It definitely shakes me up to see any violence. I can’t even watch violent movies or read about it. I’m sorry you all had to witness what you did!

The last violent situation I witnessed was one of my son’s girlfriend’s friends pulling a knife on someone in my own house last September. It took me several months to get over that.

Dutchess_III's avatar

Oh, it’s not the worst thing I’ve seen. Just the most recent.
@linguaphile. Damn. What did you do when she pulled the knife??

linguaphile's avatar

@Dutchess_III I was asleep when most of the craziness happened—she threatened to stab herself, threatened to stab someone in the stomach and took swipes at others with a scissor. One of my son’s friends ran in to wake me up. I came out of my bedroom completely ice-cold calm. I was pissed. I glared at her crying with my biggest knife in her hand, looked around to make sure everyone was safe, but when she saw me, she dropped the knife and ran outside screaming.

Apparently, she was running wild, screaming and wasn’t paying attention and crashed her own psycho ass straight into the side of a police car. The kid who woke me up watched from behind a bush- she was restrained by 4 cops and taken to the hospital.

Poetic justice. Now she wants me to talk to her so she can apologize. Not gonna happen.

stardust's avatar

I hate witnessing aggressive beahviour/violence. It definitely leaves me feeling shaky.

ucme's avatar

I’d be shaking my dick in my hand if I witnessed the public lashing of rapists/paedophiles.
Yeah, I hate confrontation of any kind, leaves a nasty taste in my mouth.
That’s not to say i’d fucking lay you out if you threaten my family or steal my teddy bear Billy.

Blackberry's avatar

Nope, it’s more of a general sadness.

tinyfaery's avatar

Unfortunately, violence isn’t that out of the ordinary for me. I witnessed and experienced a lot of violence while I was growing up. Now it’s just saddening.

Dutchess_III's avatar

@tinyfaery. I’m sorry that that you had to experience that. My heart breaks for the children. :( They may be 28 years old, and in jail, and in my classroom, but I still see the children they once were, with no control over their world and I just want to kick something. Well. I do.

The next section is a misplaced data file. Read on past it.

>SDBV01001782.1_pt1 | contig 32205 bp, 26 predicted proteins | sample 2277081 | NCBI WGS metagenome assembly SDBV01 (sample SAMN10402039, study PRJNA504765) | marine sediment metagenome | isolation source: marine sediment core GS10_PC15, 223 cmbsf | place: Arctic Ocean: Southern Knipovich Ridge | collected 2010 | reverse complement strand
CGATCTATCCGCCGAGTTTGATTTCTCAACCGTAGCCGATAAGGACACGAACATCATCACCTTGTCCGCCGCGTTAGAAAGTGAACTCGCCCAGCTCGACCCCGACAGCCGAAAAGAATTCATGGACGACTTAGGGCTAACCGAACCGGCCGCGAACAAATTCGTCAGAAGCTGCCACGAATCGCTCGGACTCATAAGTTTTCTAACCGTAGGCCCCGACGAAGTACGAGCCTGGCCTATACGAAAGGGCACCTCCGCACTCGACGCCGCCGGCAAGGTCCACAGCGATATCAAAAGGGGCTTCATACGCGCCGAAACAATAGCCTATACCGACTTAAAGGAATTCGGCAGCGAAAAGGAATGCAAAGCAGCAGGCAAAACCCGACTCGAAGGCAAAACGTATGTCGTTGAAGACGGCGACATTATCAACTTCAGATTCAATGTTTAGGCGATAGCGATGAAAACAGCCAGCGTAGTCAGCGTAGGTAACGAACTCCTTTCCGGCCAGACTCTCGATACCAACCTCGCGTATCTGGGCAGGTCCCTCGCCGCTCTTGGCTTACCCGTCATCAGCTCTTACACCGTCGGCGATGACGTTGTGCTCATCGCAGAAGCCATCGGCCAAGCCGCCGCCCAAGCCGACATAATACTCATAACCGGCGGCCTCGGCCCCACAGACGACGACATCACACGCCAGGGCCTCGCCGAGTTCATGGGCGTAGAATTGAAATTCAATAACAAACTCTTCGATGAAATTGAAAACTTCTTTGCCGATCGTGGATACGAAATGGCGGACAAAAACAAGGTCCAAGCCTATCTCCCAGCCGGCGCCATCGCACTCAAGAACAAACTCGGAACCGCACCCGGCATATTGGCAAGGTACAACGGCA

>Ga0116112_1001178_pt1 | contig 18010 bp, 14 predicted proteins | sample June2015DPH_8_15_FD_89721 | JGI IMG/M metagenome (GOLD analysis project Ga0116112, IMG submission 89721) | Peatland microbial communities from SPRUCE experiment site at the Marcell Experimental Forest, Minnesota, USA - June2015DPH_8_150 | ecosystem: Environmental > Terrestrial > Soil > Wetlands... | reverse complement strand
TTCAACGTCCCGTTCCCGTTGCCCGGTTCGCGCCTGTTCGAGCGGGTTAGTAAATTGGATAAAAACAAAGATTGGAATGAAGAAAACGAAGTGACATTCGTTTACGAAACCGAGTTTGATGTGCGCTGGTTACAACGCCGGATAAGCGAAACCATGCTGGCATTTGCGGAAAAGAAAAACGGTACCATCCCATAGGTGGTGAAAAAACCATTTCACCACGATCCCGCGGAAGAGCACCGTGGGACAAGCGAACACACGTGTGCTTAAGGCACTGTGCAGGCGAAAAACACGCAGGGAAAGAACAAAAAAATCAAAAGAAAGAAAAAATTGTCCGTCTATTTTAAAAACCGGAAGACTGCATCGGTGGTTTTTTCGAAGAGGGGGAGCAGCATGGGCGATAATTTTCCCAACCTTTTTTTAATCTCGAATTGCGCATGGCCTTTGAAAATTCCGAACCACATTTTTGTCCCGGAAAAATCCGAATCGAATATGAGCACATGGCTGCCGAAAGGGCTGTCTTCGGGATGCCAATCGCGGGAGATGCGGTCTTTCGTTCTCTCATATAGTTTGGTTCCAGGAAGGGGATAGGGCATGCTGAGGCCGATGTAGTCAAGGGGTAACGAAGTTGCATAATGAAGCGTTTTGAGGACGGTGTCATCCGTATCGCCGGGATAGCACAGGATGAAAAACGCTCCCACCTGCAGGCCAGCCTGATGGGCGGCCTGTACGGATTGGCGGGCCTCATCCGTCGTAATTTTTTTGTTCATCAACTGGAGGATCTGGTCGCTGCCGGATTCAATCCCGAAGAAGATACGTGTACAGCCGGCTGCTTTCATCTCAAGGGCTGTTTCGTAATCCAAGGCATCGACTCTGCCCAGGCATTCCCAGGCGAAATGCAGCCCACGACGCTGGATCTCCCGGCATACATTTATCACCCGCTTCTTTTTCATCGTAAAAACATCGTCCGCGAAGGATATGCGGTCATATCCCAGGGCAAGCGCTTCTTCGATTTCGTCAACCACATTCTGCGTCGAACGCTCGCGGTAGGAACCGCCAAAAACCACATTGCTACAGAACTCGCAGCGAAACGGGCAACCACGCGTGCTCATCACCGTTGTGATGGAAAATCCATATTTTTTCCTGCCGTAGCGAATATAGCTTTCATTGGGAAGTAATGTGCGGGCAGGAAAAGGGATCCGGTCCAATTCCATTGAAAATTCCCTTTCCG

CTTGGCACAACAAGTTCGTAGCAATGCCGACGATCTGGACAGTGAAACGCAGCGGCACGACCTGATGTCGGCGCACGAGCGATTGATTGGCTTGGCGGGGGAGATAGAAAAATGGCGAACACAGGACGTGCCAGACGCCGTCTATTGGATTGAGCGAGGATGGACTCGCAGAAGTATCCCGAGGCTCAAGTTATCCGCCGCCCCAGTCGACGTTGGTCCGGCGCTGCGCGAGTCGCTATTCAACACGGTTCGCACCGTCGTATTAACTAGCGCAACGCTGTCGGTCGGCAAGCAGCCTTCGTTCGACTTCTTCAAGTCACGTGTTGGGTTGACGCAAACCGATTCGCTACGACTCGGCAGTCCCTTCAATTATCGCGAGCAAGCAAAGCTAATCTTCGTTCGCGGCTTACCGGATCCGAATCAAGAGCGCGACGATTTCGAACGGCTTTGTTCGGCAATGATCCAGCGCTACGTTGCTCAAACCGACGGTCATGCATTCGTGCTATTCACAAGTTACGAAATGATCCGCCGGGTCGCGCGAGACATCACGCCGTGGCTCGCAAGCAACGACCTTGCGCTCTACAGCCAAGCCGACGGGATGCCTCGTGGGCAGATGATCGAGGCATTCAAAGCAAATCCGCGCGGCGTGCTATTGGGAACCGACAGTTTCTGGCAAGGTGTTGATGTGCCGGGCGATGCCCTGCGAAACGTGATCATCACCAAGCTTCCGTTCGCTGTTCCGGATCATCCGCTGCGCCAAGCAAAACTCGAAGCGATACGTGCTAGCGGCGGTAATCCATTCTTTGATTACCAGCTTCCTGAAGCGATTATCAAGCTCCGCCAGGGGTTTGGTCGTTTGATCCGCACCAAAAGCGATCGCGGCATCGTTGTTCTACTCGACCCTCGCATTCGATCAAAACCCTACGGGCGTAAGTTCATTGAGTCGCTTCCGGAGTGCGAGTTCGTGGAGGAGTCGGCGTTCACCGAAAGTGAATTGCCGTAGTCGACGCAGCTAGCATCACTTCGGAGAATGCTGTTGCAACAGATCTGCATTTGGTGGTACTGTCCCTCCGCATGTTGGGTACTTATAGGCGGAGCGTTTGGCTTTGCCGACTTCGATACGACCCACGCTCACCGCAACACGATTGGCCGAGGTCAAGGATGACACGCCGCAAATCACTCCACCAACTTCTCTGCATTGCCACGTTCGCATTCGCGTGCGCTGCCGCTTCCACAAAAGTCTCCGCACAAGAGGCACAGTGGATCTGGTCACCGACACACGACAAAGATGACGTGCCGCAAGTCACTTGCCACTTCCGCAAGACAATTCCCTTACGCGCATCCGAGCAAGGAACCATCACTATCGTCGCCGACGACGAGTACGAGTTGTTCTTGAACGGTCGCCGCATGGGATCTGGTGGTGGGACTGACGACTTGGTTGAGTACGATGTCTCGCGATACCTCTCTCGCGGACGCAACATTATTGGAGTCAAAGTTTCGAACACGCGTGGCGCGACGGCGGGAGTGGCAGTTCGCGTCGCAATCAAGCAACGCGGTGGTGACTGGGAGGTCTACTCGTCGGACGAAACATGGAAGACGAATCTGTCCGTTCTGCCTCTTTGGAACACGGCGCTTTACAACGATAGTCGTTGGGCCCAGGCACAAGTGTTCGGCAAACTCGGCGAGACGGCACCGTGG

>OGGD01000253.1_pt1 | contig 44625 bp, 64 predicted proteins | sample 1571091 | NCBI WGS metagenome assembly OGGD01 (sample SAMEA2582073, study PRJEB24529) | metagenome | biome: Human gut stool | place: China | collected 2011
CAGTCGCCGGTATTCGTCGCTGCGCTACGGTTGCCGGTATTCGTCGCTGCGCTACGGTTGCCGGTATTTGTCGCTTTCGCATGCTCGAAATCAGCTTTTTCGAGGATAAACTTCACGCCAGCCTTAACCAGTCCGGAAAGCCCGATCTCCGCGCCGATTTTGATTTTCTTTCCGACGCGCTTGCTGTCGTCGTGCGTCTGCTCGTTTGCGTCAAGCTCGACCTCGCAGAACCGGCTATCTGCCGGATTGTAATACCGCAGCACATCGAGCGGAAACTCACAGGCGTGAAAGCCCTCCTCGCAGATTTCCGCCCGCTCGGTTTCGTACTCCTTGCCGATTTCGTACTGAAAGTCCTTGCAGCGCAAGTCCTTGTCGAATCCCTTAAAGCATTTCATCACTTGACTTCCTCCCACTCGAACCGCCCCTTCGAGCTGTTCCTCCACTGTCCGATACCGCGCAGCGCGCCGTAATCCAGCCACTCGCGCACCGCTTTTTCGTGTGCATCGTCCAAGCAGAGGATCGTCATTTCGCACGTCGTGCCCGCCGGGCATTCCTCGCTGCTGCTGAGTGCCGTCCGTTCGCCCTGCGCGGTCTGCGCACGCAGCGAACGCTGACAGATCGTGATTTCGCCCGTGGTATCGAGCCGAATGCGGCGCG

MollyMcGuire's avatar

I was spanked a lot as a child. However, in my adult life I have only seen one fight between two men in a public place, and I, myself, was assaulted and beaten once. These are the only times I’ve witnessed violence.

I never spanked my children.

augustlan's avatar

I get very calm and efficient in traumatic situations. It’s only after they’re over that I fall completely apart. Then I’ll shake for hours.

Lightlyseared's avatar

@Dutchess_III the round (from point blank) only grazed the side of my head, there was lot of blood but it didn’t even really leave a scar. And I didn’t beat him up… I lit a cigarette and told him very calmly with a smile that if he was going to have another go he’d better fucking kill me. He literally wet him self. Then decided to sit down and wait for the police.

augustlan's avatar

Wow, @Lightlyseared. You are lucky. And badass!

Lightlyseared's avatar

@augustlan then I got a lecture from the police and my manager on the proper way to respond during an armed robbery

Leanne1986's avatar

If the violence is between two grown men or two grown women then it doesn’t leave me shaky I don’t think (I haven’t witnessed alight in a long time though so I can’t be completely sure). However, recently I witnessed a woman hit her dog after she had tied the lead to her child’s buggy, taken her eye off both for a few minutes and the dog, trying to get closer to the woman, pulled the buggy (with child in it) over. The child screamed and the woman wolloped the dog. Whilst I understand that it was probably due to fear for the baby, seeing her hit the dog so hard made me feel sick and angry (I really wanted to hit the woman). So, consensual violence doesn’t bother me too much but violence towards someone/thing that can’t defend itself or hasn’t chosen to get into a fight (children, old people, animals, women etc) makes me feel sick.

Paradox25's avatar

No I don’t think you’re a pansy, especially with the way people are these days. I was never a big fan of violence, and this has caused me to do poorly in a few situations during the course of my life. After being around drunken people my entire life, and seeing the violence that usually breaks out in what should have been standard/happy scenerios such as wedding receptions, parties, bars, clubs, etc it is at the point now where I just avoid situations where alcohol is served. I don’t even like UFC, boxing or anything similar. I’m also extremely picky about whom I associate with these days as well, thanks to the violence/drama gene that so many people seem to have inherited.